Netflix’s investigation into history’s largest gallery heist

On entering the Dutch Gallery, the mood again changed. On the walls, empty frames hung. Their vacant centers were a painful tribute to the paintings that once occupied the space: Rembrandt’s Storm on the Sea of Galilee of 1633 and Vermeer’s The Concert of a few years later. The Gardner Museum’s collection was still stocked with many great pieces of art, but a 1990 heist had left an enormous hole.

The US$200 million art heist, which remains unrecovered 30 years later (according to 1990 estimates, this was equivalent to A$258,000,000), is still one of the most notorious crimes of the 20th century. Netflix’s four-part miniseries This is a Robbery delves deep into the myths and conjectures that surround this case. It provides insight into the criminal’s mind and the dark machinations of the art world.

Have you seen the paintings below?

Read more: What’s so special about the Mona Lisa?

Memories and mistakes

The story is exciting, and the director, Colin Barnicle, takes us right into it with flashbacks and fast editing that introduces us to a large cast of characters. Anne Hawley is presented as the new museum director, who had only been in the position for six months when the robbery took place. We hear from guards, police officers, and local journalists who cover the story.

The thieves spent 81 minutes in the gallery removing paintings from their frames. They also released a small Rembrandt engraving and the finial of a Napoleonic flag.

A 1990 FBI photo of the crime scene at the Isabella Stewart Gardner Museum. Netflix

It is a fascinating television show to watch the contrast between the careful presentation of the details in the crime and the rough handling of artworks.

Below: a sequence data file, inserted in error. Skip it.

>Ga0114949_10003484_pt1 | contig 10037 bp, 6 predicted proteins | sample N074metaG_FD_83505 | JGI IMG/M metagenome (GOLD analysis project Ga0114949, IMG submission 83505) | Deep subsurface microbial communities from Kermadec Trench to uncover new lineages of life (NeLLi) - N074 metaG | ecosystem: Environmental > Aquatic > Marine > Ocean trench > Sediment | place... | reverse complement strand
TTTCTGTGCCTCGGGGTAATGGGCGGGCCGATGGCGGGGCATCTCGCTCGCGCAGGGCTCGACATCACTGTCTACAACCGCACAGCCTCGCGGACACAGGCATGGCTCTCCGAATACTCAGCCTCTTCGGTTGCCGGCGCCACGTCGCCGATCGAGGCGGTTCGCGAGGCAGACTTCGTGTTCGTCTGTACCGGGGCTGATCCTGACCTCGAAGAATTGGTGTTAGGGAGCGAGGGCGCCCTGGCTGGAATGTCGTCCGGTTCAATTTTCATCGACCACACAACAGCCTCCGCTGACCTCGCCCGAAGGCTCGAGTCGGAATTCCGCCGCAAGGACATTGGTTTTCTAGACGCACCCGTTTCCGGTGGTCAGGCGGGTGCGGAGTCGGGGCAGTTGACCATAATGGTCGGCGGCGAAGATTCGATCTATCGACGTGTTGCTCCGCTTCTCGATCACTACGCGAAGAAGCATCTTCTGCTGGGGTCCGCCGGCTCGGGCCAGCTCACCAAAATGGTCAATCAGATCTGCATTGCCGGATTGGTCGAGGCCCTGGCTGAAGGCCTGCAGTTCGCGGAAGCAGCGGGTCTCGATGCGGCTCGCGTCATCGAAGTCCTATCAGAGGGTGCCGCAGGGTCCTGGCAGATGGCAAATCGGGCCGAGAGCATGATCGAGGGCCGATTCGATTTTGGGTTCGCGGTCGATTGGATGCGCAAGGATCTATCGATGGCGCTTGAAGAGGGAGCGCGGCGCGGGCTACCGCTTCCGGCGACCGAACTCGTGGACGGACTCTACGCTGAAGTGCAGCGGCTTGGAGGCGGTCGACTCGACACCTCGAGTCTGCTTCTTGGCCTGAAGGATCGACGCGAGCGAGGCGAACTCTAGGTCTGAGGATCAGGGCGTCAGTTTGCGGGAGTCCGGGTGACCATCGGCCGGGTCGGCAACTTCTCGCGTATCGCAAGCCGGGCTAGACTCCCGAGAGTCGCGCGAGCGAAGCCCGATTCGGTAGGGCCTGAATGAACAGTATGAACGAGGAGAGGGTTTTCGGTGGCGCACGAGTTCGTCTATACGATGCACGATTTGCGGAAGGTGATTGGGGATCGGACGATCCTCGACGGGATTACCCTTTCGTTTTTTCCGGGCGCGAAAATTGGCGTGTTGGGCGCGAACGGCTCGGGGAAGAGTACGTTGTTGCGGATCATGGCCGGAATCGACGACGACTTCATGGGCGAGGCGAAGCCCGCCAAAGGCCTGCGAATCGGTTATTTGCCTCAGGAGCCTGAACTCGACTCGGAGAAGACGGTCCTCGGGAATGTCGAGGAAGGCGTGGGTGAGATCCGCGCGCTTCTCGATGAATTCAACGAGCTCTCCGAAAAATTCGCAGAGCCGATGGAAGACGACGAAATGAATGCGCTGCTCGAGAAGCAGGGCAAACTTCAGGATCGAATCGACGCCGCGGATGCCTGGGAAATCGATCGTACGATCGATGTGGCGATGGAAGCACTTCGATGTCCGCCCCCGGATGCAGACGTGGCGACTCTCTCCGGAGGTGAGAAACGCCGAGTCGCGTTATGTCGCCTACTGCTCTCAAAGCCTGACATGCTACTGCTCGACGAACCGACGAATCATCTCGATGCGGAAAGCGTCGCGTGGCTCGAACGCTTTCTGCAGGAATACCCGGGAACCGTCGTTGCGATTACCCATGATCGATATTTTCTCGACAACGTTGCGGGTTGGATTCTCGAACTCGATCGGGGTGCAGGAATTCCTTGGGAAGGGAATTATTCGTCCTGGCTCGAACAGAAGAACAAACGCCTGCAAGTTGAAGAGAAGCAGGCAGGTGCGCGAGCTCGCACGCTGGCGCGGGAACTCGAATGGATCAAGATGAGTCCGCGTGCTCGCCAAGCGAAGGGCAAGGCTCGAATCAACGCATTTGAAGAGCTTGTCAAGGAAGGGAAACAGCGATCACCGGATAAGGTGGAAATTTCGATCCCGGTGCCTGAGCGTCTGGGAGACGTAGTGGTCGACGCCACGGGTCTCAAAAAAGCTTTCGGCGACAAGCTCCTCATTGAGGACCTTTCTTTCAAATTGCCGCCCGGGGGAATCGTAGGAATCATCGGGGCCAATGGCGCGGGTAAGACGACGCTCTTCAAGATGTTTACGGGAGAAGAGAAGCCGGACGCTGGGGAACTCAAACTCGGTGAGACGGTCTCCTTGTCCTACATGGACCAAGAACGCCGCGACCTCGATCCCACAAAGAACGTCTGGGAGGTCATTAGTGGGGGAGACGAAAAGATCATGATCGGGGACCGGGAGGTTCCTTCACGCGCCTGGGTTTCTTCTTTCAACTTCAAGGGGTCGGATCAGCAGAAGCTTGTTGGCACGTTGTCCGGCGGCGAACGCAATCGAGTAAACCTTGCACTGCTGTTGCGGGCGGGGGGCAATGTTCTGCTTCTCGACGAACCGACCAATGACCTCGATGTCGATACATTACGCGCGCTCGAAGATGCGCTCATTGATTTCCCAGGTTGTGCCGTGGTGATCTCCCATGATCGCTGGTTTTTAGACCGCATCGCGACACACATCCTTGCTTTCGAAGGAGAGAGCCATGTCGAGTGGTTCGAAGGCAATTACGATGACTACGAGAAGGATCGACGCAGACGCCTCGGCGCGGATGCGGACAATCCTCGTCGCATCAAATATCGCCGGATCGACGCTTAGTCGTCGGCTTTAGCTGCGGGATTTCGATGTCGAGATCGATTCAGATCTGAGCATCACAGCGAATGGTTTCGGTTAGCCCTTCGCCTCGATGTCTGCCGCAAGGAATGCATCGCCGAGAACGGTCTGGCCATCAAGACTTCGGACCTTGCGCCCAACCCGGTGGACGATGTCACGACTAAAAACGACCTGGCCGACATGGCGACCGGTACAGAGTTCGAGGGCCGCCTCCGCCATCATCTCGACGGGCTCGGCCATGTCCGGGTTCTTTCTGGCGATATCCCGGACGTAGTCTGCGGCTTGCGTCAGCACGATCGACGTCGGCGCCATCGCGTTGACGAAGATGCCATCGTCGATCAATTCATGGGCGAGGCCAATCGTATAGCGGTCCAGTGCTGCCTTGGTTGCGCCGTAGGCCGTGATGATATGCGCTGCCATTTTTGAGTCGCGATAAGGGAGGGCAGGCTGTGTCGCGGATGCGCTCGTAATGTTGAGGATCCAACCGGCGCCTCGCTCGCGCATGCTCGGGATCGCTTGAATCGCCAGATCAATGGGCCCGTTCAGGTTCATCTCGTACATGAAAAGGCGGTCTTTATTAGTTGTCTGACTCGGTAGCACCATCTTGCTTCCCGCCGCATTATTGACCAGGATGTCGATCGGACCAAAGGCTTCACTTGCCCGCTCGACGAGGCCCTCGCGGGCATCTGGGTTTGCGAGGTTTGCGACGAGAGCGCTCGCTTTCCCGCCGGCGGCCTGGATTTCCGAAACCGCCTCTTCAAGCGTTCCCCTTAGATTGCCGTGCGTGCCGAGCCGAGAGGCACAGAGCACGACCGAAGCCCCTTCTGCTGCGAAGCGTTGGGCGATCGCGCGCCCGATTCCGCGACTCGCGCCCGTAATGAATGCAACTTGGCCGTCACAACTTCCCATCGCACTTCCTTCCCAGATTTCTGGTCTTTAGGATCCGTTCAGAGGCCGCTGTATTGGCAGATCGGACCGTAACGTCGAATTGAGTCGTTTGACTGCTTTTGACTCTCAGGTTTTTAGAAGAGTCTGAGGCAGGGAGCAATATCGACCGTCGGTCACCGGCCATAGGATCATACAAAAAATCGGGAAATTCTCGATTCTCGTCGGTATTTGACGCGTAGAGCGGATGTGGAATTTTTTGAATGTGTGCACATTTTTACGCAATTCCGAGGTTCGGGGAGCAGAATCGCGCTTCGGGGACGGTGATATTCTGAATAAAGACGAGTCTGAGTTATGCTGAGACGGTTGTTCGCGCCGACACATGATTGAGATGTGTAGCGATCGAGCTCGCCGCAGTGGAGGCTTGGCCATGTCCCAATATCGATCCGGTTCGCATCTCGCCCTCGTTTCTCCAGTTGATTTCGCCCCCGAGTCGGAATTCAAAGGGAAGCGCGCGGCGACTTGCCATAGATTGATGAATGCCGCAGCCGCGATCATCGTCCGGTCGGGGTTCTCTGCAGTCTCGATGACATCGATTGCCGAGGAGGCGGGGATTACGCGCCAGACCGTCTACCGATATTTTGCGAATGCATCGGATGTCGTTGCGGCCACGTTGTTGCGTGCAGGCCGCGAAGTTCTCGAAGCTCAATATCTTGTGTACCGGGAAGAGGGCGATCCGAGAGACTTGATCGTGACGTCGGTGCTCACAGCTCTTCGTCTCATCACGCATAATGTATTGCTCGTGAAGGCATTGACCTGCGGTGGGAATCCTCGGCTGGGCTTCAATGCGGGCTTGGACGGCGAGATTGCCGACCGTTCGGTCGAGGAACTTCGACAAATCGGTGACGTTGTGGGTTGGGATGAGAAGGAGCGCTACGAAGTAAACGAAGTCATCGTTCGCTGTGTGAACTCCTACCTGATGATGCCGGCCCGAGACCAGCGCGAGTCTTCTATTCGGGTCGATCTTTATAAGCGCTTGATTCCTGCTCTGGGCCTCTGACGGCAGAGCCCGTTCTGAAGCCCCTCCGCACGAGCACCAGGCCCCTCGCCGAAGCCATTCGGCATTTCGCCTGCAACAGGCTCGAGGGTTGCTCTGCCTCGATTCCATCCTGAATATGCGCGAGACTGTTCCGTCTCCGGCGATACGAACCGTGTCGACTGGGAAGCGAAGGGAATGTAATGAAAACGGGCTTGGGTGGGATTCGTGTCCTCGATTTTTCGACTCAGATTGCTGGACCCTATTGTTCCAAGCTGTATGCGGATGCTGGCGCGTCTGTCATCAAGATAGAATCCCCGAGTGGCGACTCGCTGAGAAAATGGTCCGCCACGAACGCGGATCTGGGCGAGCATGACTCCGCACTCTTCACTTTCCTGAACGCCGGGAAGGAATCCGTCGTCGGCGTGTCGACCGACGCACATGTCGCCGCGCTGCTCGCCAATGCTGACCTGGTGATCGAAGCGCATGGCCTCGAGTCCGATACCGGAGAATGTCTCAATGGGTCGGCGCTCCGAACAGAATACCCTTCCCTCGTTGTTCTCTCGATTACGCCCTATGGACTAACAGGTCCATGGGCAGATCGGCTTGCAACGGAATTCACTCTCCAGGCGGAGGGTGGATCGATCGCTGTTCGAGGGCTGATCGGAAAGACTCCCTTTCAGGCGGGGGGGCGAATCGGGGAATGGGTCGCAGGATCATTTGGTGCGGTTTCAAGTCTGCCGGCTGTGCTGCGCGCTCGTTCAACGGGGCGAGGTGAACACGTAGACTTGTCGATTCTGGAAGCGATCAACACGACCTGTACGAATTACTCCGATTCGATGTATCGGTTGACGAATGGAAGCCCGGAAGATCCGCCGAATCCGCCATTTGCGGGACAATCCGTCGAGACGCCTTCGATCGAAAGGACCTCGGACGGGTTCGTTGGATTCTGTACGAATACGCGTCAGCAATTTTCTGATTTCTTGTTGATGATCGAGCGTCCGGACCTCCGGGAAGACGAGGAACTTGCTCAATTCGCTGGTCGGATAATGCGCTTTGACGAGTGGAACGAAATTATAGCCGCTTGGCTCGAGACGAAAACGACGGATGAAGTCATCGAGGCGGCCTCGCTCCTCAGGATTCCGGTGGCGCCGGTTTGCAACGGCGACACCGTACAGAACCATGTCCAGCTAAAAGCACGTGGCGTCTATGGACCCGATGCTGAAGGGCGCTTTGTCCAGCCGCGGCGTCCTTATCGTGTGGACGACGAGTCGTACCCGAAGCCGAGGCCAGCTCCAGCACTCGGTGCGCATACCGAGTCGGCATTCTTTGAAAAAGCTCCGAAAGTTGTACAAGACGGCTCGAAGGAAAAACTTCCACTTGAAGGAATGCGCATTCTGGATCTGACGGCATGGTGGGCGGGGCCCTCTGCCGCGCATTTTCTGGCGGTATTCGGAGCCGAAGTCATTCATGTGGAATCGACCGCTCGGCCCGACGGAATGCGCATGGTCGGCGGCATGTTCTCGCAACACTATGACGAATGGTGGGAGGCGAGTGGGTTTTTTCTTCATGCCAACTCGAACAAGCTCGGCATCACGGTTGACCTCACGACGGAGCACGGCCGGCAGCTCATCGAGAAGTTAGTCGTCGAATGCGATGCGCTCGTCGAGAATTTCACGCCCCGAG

Hawley explains, “It seemed incomprehensible that they would do this even if the intention was to steal art.” The footage pans over the debris of the thieves’ actions, which are scattered across the gallery floor.

The series continues with security consultant Steve Keller discussing the museum’s poor protocol, as well as earlier failed robberies and vandalism attempts.

It was known that the museum was vulnerable. The museum’s state of disrepair also placed the artworks within its walls in danger.

Read more: Guy Pearce shines, but The Last Vermeer paints over the remarkable true story of the world’s most successful art forger.

Bad company

We also meet a cast of entertaining crooks. Myles Jnr is one of those outrageous characters. He once walked from the Boston Museum of Fine Arts carrying a Rembrandt.

There are also colorful Mafia members from Ireland and Italy who wear wires and stir spaghetti sauce. The mechanics of art thefts, which are used to fund drug sales and arms purchases by the IRA, are explored in the second narrative.

The list of criminals grows and branches over the four episodes until we lose sight of Rembrandts’, Vermeers’, Manets’, and Degas’s lost works.

Barnicle captivates us with the daring escapades central casting type crims, including Louis Royce of the Rossetti Gang and Bobby Donati. Also featured are David Turner, Anthony Romano, Carmelo, Merlino, and Robert Gentile.

Myles Connor Jr, the notorious art thief, knows more than what he is saying. Netflix

As the plot thickens, the theft and ultimate fate of the paintings is pushed to the right. The viewer might feel as if they’re watching The Sopranos with Gardner Museum announcements that they are offering rewards of $1 million, $2 million, $5 million, and $10 million to return priceless art.

The series is a large-scale appeal to the public for information — like the art theft episode in Crimestoppers.

Thirteen works are still missing, including a stolen Manet called Chez Tortoni. The new Netflix series mentions tantalizing glimpses of the painting. AP Photo/Isabella Stewart Gardner Museum

Read more: Trial over Picasso’s ‘gift’ to Handyman and the murky world of art crime.

No happy ending … yet

As we approach the end of this three-and-a-half-hour journey into the mystery, our attention shifts to the Gardner Museum and the sense of deep loss that still enchants the protagonists.

Each one has a different suggestion for where and who might have taken the 13 paintings.

A reporter claims to have been told that “something will shake loose when Robert Gentile passes away… someone will come forward”.

Others speculate that the works could be in Dublin or Australia, Saudi Arabia, France, etc. Robert Fisher, former assistant US attorney, says as the camera pans to the empty frame where Rembrandt’s Storm On The Sea Of Galilee once stood, “Until you see the paintings, all of this is just theory.”

This is a well-told story, even though it sometimes veers into true crime anecdotes. It’s definitely worth your investment.

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